The WHO’s technical advisory group on COVID vaccine composition that is constantly monitoring not only the evolution of the virus, but also the studies which are looking at the effectiveness of different vaccines across different populations, different age groups, different demographics, will inform us whether we will need new and adaptive vaccines.

Again, there is a need for research, long term cohort studies and follow up studies in our own population, which will inform the government policy on whether we need additional boosters, which groups need them and how often.

Is there hope from the nasal vaccine - will it actually prevent infections?

That is the hope, but to prove it, we need the data. It’s a good time to collect that kind of data and in India, we saw a surge the last few weeks. If we had a number of people who’ve been vaccinated versus those who are not, we could have seen if there had been any difference between infection rates. That’s the kind of study we’ll have to do now, because almost everybody has antibodies. So you can’t do a classical vaccine efficacy study anymore. But it’s relatively easier to look at protection from infection, because that is still happening, even in vaccinated populations.

Has the issue of vaccine equity, the call to provide vaccines to all, lost steam?  

Yes, I think a couple of things happened. One is that after two years of the pandemic, as people got into 2022, and particularly after Omicron, they thought that they could now live with COVID, it is just not going to be as bad and as severe; and there was fatigue. Basically, people wanted to get back to normal life and particularly to economic activity. Through the course of 2022, the availability and access to vaccines also went up dramatically. It was the first half of 2021 during which there was this acute shortage because they were limited supplies. People were desperate. And it was very hard to watch that inequity. Later on as vaccines became more available that itself produced different challenges - in some of the lowest income countries, even though the vaccine was made available, they were not able to roll it out at the scale and speed that was necessary.

Still, there is a very big gap in the percentage who have been vaccinated; the inequity persists. The reason in the beginning - poor supply, unfair distribution of vaccines - is no longer the case. Supplies are no longer limiting. There other factors which are limiting the poorest countries that have also suffered the most in terms of economic damage. They already have fragile health systems, many of them are conflict countries. And so all of these reasons is why there’s still that gap. Also, when we talk about inequity, it’s not just vaccines, but a host of other products, including antiviral drugs.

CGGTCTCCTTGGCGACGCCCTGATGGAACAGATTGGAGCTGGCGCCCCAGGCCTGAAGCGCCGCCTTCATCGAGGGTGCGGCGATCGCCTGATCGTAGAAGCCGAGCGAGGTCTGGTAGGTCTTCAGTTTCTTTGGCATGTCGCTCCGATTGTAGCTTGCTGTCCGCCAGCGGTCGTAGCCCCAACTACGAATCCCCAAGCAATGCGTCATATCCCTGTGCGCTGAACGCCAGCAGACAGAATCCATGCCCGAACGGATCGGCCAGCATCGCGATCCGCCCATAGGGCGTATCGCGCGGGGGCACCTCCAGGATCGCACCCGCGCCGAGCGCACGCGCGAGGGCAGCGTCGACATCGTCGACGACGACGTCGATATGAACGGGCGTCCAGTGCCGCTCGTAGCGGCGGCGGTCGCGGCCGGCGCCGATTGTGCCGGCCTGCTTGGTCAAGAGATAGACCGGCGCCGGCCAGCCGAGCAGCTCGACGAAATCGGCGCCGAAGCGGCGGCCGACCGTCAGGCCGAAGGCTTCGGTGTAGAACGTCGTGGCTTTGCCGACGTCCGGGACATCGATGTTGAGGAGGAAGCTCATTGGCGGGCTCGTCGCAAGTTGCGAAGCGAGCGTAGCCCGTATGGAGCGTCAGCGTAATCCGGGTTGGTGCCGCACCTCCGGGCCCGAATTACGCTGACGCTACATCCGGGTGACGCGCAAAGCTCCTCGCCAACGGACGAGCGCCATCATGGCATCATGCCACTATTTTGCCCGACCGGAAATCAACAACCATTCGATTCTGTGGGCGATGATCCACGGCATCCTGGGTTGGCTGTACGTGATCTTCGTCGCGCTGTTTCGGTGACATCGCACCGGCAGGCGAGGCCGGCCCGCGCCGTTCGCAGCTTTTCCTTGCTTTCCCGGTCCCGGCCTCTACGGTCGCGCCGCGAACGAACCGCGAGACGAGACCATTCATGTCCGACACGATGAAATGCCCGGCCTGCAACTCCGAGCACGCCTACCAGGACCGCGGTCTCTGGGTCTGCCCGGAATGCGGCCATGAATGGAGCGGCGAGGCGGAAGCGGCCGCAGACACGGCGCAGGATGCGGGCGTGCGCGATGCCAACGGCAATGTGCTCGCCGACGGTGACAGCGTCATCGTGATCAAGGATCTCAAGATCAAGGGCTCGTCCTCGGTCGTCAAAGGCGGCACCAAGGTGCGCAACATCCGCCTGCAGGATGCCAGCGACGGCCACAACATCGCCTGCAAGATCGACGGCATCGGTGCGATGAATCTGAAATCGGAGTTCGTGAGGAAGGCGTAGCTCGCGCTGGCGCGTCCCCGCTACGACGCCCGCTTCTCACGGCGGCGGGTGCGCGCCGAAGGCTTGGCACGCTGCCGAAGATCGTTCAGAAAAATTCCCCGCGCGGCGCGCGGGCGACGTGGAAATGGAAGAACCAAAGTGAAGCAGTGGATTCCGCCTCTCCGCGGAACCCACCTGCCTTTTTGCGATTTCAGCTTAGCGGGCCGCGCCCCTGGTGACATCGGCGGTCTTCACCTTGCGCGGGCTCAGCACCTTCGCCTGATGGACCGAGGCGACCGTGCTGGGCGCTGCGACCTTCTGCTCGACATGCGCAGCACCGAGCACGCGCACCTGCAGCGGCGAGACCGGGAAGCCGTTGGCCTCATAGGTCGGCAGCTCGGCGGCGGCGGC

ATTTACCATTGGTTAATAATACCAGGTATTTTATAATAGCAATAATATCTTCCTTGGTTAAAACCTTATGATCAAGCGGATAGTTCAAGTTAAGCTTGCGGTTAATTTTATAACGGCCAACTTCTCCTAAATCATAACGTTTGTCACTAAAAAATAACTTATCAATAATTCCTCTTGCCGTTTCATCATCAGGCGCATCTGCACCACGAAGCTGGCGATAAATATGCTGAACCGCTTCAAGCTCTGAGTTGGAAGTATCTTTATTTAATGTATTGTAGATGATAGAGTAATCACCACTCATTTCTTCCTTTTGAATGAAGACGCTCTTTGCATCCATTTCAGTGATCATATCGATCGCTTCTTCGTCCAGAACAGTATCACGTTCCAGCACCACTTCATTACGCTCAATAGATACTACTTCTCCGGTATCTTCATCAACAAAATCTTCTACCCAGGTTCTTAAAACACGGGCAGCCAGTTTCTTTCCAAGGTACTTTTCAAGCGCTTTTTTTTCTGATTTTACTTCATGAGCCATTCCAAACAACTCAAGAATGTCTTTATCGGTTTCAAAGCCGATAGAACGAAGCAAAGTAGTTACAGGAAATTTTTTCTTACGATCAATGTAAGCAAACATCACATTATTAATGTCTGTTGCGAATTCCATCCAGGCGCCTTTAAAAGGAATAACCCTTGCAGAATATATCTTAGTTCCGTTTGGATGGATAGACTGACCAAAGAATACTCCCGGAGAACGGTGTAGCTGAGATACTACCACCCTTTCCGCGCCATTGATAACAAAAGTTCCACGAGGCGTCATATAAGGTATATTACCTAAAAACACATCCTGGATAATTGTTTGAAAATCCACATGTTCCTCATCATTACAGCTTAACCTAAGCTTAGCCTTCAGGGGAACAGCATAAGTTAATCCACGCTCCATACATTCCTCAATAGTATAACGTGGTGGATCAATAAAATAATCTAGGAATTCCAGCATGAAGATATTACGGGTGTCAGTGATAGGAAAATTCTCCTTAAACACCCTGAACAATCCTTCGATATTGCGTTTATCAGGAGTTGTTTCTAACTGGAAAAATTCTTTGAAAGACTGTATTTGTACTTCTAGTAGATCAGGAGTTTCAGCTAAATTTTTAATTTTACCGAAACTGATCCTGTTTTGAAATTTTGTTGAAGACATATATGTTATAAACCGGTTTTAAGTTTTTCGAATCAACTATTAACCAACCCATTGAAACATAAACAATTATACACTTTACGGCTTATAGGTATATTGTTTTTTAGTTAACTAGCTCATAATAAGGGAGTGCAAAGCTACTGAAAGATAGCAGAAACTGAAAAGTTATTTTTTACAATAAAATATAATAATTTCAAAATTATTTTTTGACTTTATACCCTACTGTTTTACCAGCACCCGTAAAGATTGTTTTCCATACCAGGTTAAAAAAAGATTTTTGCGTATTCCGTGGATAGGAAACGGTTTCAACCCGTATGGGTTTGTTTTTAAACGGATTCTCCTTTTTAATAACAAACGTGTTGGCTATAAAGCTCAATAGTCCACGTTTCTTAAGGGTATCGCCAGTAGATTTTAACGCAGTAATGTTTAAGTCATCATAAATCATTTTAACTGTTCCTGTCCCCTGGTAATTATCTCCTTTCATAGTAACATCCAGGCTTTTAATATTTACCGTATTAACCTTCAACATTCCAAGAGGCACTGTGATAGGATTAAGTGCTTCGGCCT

You had tweeted about not dismantling systems that have been set up for COVID. Is it okay for physical infrastructure to be repurposed into other health uses?

Countries have to move into a modality of dealing with COVID along with the other health challenges, including other infectious diseases. I think it’s a very good opportunity to not dismantle what was built, but to see how it can be integrated and streamlined, including being prepared for any emerging or emerging infections.

So one good example is the genomic surveillance network (INSACOG) that India set up, as also did other countries. We have a network of scientists who have been working together analysing the data and providing reports in real time. If this can now be integrated into a respiratory disease surveillance, or integrated viral disease surveillance network, then the capacity we have built along with the expansion of public health labs that the government is investing in can be put to good use, efficiently and cost effectively.

We should also strengthen community-based surveillance or participatory surveillance, wastewater or sewage, surveillance, and other kinds of surveillance which will pick up unusual events. Ports of entry also need to have a plan.

If these laboratories can put out regular reports to the public, on which virus is circulating, who is it likely to infect, what are the clinical features and what’s the treatment, we can also avoid the use of unnecessary antibiotics and, inform people of the right kinds of preventive methods to use.

The other aspect is risk communication. Health departments have to be constantly monitoring topics that the public is discussing (including on social media), and not be just responsive, but proactive in terms of communicating health risks. This is not just for outbreaks and viruses, but in general for health. Nutrition is a good example of where we need much more public information and massive nutrition literacy campaigns that can inform and educate people about what a healthy diet looks like.